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dc.contributor.authorTullett, William
dc.date.accessioned2018-10-19T10:54:08Z
dc.date.available2018-10-19T10:54:08Z
dc.date.issued2018-10-08
dc.identifier.citationTullet, W. (2018) ‘Re-odorization, disease and emotion in mid-nineteenth century England’, The Historical Journal, pp.1-24. doi: 10.1017/S0018246X18000286en
dc.identifier.issn0018-246X
dc.identifier.doi10.1017/S0018246X18000286
dc.identifier.urihttp://hdl.handle.net/10545/623064
dc.description.abstractThis article argues that smell’s place in nineteenth-century medicine and public health was distinctly ambiguous. Standard narratives in the history of smell argue that smell became less important in this period whilst also arguing that urban spaces were deodorized. The causal motor for the latter shift is medical theories about odour and miasma. By contrast, this article argues that sanitary practices of circulation, ventilation, and disinfection proceeded despite, not because of, medical attitudes to smell. Surgeons and physicians argued that odours were no indicator of disease causing matter and distrusted the use of smell because of its subjective qualities and resistance to linguistic definition. Yet these qualities made smell all the more powerful in sanitary literature, where it was used to generate a powerful emotional effect on readers. Histories of smell need to attend not just to deodorization but re-odorization; the disjuncture between practices of smelling and their textual or visual representation; and chronologies that track the shelving and re-deploying of ways of sensing in different times, places, and communities rather than tracking the de novo emergence of a modern western sensorium. In mid nineteenth-century England smell retained its power, but that power now came from its rhetorical rather than epistemological force.
dc.description.sponsorshipArts and Humanities Research Council; Past and Present Society.en
dc.language.isoenen
dc.publisherCambridge University Pressen
dc.relation.urlhttps://doi.org/10.1017/S0018246X18000286
dc.rights.urihttp://creativecommons.org/licenses/by-nc-nd/4.0/*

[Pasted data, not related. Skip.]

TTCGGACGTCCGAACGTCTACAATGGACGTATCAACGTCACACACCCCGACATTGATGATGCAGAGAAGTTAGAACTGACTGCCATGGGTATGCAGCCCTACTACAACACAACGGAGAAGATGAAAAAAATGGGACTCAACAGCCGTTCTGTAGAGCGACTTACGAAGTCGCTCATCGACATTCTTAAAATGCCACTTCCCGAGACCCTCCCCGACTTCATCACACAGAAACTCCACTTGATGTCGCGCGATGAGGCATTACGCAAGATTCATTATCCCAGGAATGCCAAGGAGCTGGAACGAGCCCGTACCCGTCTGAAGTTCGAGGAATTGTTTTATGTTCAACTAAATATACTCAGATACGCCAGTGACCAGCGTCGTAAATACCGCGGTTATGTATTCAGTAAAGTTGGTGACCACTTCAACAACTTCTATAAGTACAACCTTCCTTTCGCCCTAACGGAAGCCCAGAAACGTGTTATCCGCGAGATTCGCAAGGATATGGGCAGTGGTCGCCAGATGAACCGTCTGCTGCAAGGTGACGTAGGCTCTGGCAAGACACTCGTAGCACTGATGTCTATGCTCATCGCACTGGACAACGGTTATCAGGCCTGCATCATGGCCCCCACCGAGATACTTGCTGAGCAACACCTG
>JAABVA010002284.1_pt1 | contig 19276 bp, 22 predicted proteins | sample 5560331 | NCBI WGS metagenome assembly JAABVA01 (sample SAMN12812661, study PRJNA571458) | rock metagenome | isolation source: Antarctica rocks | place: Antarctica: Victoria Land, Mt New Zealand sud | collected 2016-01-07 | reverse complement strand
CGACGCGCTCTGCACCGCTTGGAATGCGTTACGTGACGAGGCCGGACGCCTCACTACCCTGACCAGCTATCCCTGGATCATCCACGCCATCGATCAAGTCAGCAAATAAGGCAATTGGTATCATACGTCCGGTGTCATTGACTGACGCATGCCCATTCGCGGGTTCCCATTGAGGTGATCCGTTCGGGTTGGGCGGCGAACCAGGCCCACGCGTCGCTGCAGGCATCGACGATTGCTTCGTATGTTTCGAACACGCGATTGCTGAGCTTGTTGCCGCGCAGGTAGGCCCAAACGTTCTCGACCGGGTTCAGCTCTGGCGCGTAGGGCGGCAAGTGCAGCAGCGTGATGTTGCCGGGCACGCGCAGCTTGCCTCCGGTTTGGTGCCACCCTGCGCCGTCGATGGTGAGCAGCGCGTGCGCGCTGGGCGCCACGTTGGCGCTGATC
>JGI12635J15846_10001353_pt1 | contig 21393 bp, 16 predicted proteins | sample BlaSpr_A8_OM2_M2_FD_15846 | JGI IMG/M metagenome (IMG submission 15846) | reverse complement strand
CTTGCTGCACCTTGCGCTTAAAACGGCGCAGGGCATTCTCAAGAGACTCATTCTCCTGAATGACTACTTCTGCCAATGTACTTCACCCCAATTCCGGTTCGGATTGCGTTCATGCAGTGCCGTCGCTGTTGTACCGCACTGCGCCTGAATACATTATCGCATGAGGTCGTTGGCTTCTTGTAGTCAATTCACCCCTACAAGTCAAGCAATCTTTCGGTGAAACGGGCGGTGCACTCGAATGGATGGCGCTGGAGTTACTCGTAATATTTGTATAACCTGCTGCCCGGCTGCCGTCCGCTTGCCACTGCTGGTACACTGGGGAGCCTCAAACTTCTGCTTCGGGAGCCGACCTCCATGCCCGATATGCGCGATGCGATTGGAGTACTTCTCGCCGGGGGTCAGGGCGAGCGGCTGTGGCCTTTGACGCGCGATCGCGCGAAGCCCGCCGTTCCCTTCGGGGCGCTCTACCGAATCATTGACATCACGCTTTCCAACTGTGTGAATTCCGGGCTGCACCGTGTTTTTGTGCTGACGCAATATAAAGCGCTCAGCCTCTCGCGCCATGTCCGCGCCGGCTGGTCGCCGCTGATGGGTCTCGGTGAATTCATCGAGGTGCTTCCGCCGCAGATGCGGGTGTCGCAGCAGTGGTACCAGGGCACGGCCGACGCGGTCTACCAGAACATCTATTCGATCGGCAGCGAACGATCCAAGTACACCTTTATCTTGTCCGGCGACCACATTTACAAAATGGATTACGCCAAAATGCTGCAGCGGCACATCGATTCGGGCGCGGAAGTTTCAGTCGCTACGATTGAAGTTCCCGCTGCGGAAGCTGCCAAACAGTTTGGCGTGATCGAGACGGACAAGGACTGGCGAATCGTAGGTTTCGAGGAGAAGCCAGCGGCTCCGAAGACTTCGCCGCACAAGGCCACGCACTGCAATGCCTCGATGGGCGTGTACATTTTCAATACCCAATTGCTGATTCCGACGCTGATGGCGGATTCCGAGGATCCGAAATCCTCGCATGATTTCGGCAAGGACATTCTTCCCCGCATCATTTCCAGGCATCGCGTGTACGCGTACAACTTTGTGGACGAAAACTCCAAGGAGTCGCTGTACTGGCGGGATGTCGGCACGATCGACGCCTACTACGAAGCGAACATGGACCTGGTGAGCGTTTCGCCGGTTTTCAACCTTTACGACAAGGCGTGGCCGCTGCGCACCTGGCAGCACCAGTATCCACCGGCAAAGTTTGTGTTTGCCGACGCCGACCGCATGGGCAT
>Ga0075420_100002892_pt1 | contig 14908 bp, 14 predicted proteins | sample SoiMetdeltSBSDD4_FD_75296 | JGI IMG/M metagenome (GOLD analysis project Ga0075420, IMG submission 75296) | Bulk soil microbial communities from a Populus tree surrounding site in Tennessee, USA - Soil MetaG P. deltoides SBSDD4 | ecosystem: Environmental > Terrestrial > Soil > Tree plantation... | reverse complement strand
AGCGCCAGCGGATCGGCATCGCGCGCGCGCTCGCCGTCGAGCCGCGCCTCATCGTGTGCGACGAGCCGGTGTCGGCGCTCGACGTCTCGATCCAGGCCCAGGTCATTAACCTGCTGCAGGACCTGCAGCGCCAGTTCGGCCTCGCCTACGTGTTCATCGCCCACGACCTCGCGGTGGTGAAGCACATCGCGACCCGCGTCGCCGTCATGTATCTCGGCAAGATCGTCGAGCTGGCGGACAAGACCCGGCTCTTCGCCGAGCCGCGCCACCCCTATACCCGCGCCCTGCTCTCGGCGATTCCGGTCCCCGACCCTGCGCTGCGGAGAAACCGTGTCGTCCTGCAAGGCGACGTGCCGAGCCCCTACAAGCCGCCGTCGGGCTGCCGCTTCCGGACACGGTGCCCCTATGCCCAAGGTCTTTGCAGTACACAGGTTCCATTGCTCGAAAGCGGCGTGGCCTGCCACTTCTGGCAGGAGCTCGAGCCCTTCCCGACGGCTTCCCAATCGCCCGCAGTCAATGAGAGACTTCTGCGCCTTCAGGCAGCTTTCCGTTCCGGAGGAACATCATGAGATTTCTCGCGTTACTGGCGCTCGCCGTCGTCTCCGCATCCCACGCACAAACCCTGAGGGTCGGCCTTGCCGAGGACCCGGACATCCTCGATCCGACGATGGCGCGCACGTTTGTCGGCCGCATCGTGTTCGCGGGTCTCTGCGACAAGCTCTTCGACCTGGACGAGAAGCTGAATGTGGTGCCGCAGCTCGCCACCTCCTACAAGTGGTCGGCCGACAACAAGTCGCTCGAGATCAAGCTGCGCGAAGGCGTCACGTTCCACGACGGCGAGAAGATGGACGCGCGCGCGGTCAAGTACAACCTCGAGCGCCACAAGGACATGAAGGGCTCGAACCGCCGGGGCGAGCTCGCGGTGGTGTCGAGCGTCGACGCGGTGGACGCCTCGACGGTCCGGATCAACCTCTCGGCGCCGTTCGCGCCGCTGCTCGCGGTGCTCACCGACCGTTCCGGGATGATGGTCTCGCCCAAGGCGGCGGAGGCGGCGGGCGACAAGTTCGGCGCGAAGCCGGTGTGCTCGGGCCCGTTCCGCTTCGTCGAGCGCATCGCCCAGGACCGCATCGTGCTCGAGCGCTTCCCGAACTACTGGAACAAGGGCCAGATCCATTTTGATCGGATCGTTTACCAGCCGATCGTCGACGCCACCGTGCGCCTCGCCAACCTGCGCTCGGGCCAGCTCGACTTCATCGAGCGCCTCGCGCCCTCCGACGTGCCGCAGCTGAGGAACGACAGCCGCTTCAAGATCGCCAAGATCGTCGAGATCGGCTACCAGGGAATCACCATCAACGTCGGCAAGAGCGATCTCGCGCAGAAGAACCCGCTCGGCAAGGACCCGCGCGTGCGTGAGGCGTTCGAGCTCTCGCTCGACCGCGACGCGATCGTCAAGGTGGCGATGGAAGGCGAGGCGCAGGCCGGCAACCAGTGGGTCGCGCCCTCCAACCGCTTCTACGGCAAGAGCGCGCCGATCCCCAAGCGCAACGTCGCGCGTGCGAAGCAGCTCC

dc.subjectMedicineen
dc.subjectMedical humanitiesen
dc.subjectMedical historyen
dc.subjectSmellen
dc.subjectSensesen
dc.subjectUrban historyen
dc.subjectCultural historyen
dc.subjectNineteenth centuryen
dc.subjectEighteenth centuryen
dc.subjectPublic Healthen
dc.subjectEmotionen
dc.subjectEmotions Historyen
dc.subjectSensory Historyen
dc.titleRe-odorization, disease and emotion in mid-nineteenth century Englanden
dc.typeArticleen
dc.identifier.eissn1469-5103
dc.contributor.departmentUniversity of Derbyen
dc.identifier.journalThe Historical Journalen
refterms.dateFOA2019-02-28T17:39:33Z
html.description.abstractThis article argues that smell’s place in nineteenth-century medicine and public health was distinctly ambiguous. Standard narratives in the history of smell argue that smell became less important in this period whilst also arguing that urban spaces were deodorized. The causal motor for the latter shift is medical theories about odour and miasma. By contrast, this article argues that sanitary practices of circulation, ventilation, and disinfection proceeded despite, not because of, medical attitudes to smell. Surgeons and physicians argued that odours were no indicator of disease causing matter and distrusted the use of smell because of its subjective qualities and resistance to linguistic definition. Yet these qualities made smell all the more powerful in sanitary literature, where it was used to generate a powerful emotional effect on readers. Histories of smell need to attend not just to deodorization but re-odorization; the disjuncture between practices of smelling and their textual or visual representation; and chronologies that track the shelving and re-deploying of ways of sensing in different times, places, and communities rather than tracking the de novo emergence of a modern western sensorium. In mid nineteenth-century England smell retained its power, but that power now came from its rhetorical rather than epistemological force.


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